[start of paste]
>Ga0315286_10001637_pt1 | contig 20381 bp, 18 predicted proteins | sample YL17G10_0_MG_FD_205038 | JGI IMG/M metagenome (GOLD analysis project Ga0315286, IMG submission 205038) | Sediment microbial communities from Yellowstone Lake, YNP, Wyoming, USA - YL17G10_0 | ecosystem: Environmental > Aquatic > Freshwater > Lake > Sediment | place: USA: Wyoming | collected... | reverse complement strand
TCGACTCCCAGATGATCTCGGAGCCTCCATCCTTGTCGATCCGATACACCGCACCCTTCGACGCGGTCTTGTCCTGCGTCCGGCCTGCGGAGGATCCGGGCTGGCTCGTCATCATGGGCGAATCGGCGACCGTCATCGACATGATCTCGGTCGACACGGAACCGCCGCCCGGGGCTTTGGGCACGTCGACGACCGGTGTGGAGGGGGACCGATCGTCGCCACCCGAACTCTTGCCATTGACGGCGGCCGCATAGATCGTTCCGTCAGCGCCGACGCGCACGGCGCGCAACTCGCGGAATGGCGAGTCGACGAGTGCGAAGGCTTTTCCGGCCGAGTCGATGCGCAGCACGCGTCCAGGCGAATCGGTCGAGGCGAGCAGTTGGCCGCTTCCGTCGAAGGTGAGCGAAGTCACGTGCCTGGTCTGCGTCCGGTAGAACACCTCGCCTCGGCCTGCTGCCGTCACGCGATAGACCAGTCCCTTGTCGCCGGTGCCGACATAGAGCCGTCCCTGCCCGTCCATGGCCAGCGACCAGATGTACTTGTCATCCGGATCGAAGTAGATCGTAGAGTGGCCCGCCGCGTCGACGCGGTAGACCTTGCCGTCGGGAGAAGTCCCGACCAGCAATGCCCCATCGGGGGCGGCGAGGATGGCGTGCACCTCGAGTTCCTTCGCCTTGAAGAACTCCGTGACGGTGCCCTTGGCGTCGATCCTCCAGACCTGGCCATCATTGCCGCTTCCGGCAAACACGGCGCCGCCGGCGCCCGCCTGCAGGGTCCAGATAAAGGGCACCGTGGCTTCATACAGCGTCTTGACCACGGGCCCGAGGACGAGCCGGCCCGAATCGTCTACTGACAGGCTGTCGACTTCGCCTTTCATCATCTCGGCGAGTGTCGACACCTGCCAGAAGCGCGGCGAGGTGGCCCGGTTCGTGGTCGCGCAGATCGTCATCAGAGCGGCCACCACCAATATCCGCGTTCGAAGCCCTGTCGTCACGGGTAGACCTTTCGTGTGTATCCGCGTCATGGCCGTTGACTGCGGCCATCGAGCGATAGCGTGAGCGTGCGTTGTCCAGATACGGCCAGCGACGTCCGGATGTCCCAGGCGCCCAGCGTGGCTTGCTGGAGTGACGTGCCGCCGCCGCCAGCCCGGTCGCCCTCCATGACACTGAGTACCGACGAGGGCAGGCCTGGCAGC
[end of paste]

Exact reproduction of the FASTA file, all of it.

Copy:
>Ga0315286_10001637_pt1 | contig 20381 bp, 18 predicted proteins | sample YL17G10_0_MG_FD_205038 | JGI IMG/M metagenome (GOLD analysis project Ga0315286, IMG submission 205038) | Sediment microbial communities from Yellowstone Lake, YNP, Wyoming, USA - YL17G10_0 | ecosystem: Environmental > Aquatic > Freshwater > Lake > Sediment | place: USA: Wyoming | collected... | reverse complement strand
TCGACTCCCAGATGATCTCGGAGCCTCCATCCTTGTCGATCCGATACACCGCACCCTTCGACGCGGTCTTGTCCTGCGTCCGGCCTGCGGAGGATCCGGGCTGGCTCGTCATCATGGGCGAATCGGCGACCGTCATCGACATGATCTCGGTCGACACGGAACCGCCGCCCGGGGCTTTGGGCACGTCGACGACCGGTGTGGAGGGGGACCGATCGTCGCCACCCGAACTCTTGCCATTGACGGCGGCCGCATAGATCGTTCCGTCAGCGCCGACGCGCACGGCGCGCAACTCGCGGAATGGCGAGTCGACGAGTGCGAAGGCTTTTCCGGCCGAGTCGATGCGCAGCACGCGTCCAGGCGAATCGGTCGAGGCGAGCAGTTGGCCGCTTCCGTCGAAGGTGAGCGAAGTCACGTGCCTGGTCTGCGTCCGGTAGAACACCTCGCCTCGGCCTGCTGCCGTCACGCGATAGACCAGTCCCTTGTCGCCGGTGCCGACATAGAGCCGTCCCTGCCCGTCCATGGCCAGCGACCAGATGTACTTGTCATCCGGATCGAAGTAGATCGTAGAGTGGCCCGCCGCGTCGACGCGGTAGACCTTGCCGTCGGGAGAAGTCCCGACCAGCAATGCCCCATCGGGGGCGGCGAGGATGGCGTGCACCTCGAGTTCCTTCGCCTTGAAGAACTCCGTGACGGTGCCCTTGGCGTCGATCCTCCAGACCTGGCCATCATTGCCGCTTCCGGCAAACACGGCGCCGCCGGCGCCCGCCTGCAGGGTCCAGATAAAGGGCACCGTGGCTTCATACAGCGTCTTGACCACGGGCCCGAGGACGAGCCGGCCCGAATCGTCTACTGACAGGCTGTCGACTTCGCCTTTCATCATCTCGGCGAGTGTCGACACCTGCCAGAAGCGCGGCGAGGTGGCCCGGTTCGTGGTCGCGCAGATCGTCATCAGAGCGGCCACCACCAATATCCGCGTTCGAAGCCCTGTCGTCACGGGTAGACCTTTCGTGTGTATCCGCGTCATGGCCGTTGACTGCGGCCATCGAGCGATAGCGTGAGCGTGCGTTGTCCAGATACGGCCAGCGACGTCCGGATGTCCCAGGCGCCCAGCGTGGCTTGCTGGAGTGACGTGCCGCCGCCGCCAGCCCGGTCGCCCTCCATGACACTGAGTACCGACGAGGGCAGGCCTGGCAGC